I 'll list below the most common Trade Acronyms or Abreviations used in Business

AD: Antidumping; In economics, "dumping" can refer to any kind of predatory pricing. However, the word is now generally used only in the context of international trade law, where dumping is defined as the act of a manufacturer in one country exporting a product to another country at a price which is either below the price it charges in its home market or is below its costs of production.

AGOA: African Growth and Opportunity Act; In May 2000, the U.S. Congress approved legislation known as the African Growth and Opportunity Act, or AGOA.The purpose of this legislation was to assist the economies of sub-Saharan Africa and to improve economic relations between the United States and the region.

APEC: Asia Pacific Economic Cooperation; Established in 1989 in response to the growing interdependence of Asia-Pacific economies and the advent of regional economic blocs (such as the European Union and the North American Free Trade Area) in other parts of the world, Asia-Pacific Economic Cooperation (APEC) is a forum for 21 Pacific Rim countries (styled "Member Economies") that seeks to promote free trade and economic cooperation throughout the Asia-Pacific region.

ASEAN: Association of Southeast Asian Nations; is a geo-political and economic organization of 10 countries located in Southeast Asia, which was formed on 8 August 1967 by Indonesia, Malaysia, the Philippines, Singapore and Thailand.[5] Since then, membership has expanded to include Brunei, Burma (Myanmar), Cambodia, Laos, and Vietnam. Its aims include the acceleration of economic growth, social progress, cultural development among its members, the protection of the peace and stability of the region, and to provide opportunities for member countries to discuss differences peacefully.

ATC: Agreement on Textiles and Clothing; also known as the Multi Fibre Arrangement, governed the world trade in textiles and garments from 1974 through 2004

ATPA: Andean Trade Preference Act; is a trade preference system by which the United States grants duty-free access to a wide range of exports from four Andean countries: Bolivia, Colombia, Ecuador, and Peru. It was enacted on October 31, 2002 as a replacement for the similar Andean Trade Preference Act (ATPA). The purpose of this preference system is to foster economic development in the Andean countries to provide alternatives to cocaine production.

ATPDEA: Andean Trade Promotion & Drug Eradication Act (same as ATPA

BIT: Bilateral Investment Treaty; is an agreement establishing the terms and conditions for private investment by nationals and companies of one state in another state. This type of investment is called foreign direct investment (FDI). BITs are established through trade pacts. A nineteenth-century forerunner of the BIT is the friendship, commerce, and navigation treaty .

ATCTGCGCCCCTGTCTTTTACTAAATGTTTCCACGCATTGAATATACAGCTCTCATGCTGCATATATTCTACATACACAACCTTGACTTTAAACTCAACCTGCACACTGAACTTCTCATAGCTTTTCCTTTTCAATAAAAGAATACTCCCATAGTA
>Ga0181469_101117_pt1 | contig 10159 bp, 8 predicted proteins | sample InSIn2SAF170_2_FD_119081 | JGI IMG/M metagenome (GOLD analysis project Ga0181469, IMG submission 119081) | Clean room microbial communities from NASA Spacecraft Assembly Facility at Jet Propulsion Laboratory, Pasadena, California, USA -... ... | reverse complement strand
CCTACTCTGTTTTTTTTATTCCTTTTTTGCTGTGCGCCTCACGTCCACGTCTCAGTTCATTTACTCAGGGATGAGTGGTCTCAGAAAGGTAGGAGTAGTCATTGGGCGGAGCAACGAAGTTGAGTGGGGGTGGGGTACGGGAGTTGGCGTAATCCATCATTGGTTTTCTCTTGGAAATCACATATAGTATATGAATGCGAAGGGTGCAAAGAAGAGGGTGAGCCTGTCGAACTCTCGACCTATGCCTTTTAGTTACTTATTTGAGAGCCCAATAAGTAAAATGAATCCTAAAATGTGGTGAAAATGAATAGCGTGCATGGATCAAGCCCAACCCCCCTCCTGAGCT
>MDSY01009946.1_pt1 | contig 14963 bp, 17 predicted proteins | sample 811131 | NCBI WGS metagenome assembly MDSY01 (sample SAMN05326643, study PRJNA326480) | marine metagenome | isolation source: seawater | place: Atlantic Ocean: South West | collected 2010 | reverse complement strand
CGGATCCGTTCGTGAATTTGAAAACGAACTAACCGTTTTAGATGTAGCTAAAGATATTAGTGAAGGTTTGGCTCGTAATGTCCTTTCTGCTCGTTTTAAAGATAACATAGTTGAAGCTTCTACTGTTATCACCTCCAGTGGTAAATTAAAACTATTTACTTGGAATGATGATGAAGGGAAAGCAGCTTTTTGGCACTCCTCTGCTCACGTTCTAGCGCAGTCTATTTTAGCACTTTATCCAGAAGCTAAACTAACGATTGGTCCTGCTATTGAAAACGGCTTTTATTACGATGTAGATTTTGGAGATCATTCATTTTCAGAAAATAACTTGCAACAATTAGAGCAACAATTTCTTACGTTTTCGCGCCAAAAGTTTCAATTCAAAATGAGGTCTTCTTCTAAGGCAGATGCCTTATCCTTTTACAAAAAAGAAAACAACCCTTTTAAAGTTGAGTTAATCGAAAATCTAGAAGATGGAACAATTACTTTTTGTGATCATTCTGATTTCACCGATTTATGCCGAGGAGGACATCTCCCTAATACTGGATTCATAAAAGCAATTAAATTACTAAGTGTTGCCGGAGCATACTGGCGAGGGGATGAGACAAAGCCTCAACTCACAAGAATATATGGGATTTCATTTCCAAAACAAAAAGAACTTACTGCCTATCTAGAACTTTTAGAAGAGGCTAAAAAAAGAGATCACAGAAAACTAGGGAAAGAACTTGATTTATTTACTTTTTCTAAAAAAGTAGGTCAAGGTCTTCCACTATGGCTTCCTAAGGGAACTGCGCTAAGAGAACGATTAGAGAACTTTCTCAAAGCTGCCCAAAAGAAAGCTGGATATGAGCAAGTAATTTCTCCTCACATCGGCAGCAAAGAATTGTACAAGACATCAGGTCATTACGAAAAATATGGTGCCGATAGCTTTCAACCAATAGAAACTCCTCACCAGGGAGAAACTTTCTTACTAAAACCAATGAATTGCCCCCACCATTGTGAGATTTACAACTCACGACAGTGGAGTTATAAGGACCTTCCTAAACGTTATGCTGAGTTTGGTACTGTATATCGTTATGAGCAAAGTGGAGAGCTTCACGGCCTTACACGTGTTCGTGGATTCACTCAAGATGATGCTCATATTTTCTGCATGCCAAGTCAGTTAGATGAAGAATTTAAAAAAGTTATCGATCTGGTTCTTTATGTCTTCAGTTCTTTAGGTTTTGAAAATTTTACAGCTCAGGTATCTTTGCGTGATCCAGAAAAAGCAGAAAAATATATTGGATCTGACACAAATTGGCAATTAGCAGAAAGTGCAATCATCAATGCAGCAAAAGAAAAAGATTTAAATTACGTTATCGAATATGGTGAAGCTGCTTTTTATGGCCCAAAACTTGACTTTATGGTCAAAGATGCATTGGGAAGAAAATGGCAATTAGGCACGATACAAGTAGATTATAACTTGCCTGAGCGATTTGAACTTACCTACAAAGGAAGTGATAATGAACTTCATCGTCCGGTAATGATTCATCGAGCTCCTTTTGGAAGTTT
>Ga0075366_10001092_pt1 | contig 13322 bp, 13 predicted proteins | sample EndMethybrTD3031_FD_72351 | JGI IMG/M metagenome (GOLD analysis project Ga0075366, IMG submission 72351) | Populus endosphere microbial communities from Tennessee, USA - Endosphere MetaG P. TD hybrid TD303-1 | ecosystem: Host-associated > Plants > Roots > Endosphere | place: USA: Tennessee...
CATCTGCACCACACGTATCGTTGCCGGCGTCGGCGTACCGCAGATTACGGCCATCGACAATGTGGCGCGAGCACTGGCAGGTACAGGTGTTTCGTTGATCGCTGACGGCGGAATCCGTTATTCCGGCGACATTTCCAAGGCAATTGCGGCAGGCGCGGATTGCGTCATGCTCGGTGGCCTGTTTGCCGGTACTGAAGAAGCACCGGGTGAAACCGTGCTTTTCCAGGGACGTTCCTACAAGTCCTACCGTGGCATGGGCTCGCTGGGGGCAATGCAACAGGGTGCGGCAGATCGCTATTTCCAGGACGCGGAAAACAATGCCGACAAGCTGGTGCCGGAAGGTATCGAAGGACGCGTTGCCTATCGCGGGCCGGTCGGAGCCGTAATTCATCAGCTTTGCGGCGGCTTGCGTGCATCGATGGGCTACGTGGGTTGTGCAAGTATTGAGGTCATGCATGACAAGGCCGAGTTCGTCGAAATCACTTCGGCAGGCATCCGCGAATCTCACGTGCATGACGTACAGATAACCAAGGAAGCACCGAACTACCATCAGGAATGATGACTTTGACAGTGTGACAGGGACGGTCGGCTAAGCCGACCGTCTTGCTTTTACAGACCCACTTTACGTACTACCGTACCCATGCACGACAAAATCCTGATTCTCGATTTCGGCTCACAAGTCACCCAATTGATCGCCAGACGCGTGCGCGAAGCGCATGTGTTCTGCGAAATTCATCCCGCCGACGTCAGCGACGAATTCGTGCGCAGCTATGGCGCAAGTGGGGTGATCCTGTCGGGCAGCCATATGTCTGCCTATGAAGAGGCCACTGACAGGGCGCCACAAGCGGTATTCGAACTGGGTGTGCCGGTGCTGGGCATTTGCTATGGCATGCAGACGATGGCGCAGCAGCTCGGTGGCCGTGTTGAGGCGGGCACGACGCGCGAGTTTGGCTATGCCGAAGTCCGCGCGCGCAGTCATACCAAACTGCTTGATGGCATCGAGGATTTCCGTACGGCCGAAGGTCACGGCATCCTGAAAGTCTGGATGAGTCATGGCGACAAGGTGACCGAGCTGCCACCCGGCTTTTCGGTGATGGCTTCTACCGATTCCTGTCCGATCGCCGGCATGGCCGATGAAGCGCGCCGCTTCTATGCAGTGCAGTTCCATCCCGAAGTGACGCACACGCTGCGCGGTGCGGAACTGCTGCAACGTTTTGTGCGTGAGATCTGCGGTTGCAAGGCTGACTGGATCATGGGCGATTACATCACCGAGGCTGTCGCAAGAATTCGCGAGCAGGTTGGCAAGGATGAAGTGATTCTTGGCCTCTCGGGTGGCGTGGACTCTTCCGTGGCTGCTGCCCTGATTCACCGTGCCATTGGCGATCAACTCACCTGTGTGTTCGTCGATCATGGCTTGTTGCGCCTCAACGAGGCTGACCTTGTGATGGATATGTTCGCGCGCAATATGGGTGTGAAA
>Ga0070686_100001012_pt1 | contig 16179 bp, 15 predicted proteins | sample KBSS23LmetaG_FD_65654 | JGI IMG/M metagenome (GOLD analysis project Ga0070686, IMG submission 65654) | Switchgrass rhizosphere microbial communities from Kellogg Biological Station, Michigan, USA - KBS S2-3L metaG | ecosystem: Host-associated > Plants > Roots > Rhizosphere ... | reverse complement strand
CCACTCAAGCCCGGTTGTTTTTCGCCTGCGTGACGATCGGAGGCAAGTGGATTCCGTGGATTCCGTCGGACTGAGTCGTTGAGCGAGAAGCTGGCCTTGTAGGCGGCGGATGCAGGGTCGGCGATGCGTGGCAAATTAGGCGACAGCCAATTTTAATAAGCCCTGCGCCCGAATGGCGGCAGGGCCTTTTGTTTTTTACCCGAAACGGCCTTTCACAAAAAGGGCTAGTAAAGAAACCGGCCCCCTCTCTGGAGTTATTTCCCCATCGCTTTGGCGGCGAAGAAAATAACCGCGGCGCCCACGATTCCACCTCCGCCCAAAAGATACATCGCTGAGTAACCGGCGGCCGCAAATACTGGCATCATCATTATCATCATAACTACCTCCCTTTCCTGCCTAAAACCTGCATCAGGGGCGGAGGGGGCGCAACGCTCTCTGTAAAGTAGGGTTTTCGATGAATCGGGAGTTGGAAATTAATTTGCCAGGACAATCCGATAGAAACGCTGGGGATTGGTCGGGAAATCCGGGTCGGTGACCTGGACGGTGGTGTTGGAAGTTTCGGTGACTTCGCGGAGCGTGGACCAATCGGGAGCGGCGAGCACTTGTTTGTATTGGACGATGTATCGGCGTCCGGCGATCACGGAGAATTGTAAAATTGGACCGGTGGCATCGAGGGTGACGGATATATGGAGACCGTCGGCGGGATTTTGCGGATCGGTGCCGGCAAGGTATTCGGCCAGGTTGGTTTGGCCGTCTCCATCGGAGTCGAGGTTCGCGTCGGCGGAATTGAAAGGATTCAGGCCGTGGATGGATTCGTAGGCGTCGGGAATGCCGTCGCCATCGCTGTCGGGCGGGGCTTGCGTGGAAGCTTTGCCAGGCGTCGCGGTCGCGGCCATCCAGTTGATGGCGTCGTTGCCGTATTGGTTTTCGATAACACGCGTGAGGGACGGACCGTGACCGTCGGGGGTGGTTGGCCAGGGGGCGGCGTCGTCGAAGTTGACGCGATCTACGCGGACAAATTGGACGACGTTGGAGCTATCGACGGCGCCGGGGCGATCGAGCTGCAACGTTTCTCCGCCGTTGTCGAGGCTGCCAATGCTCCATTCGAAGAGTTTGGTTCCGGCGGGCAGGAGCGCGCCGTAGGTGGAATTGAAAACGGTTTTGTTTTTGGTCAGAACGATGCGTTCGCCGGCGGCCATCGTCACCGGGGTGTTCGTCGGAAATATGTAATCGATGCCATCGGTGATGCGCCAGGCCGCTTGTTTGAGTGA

BOP: Balance of Payments; A balance of payments (BOP) sheet is an accounting record of all monetary transactions between a country and the rest of the world.[1] These transactions include payments for the country's exports and imports of goods, services, and financial capital, as well as financial transfers. The BOP summarises international transactions for a specific period, usually a year, and is prepared in a single currency, typically the domestic currency for the country concerned. Sources of funds for a nation, such as exports or the receipts of loans and investments, are recorded as positive or surplus items. Uses of funds, such as for imports or to invest in foreign countries, are recorded as a negative or deficit item.

CACM: Central American Common Market; is the economic, cultural and political organization of Central American states since February 1st, 1993. It was in December 13, 1991, however, when all the countries of the ODECA (Spanish: Organización de Estados Centroamericanos; ODECA) signed the Protocol of Tegucigalpa which extended the earlier cooperation in search for regional peace, political freedom, democracy and economic development. The headquarters of the General Secretariat of SICA is in the Republic of El Salvador.

CAFTA: Central American Free Trade Area; commonly called DR-CAFTA, is a free trade agreement (legally a treaty under international law, but not under US law). Originally, the agreement encompassed the United States and the Central American countries of Costa Rica, El Salvador, Guatemala, Honduras, and Nicaragua, and was called CAFTA. In 2004, the Dominican Republic joined the negotiations, and the agreement was renamed DR-CAFTA.

CARICOM: Caribbean Common Market is an organization of 15 Caribbean nations and dependencies. CARICOM's main purposes are to promote economic integration and cooperation among its members, to ensure that the benefits of integration are equitably shared, and to coordinate foreign policy
The CARICOM Single Market and Economy also known as the Caribbean Single Market and Economy or CSME is an integrated development strategy envisioned at the 10th Meeting of the Conference of Heads of Government of the Caribbean Community which took place in July 1989 in Grand Anse, Grenada

CBERA: Caribbean Basin Economic Recovery Act; authorized unilateral preferential trade and tax benefits for eligible Caribbean countries, including duty-free treatment of eligible products. Often referred to as the Caribbean Basin Initiative (CBI).

CBI: CaribbeanBasin Initiative (Same as CBERA

To be continued ...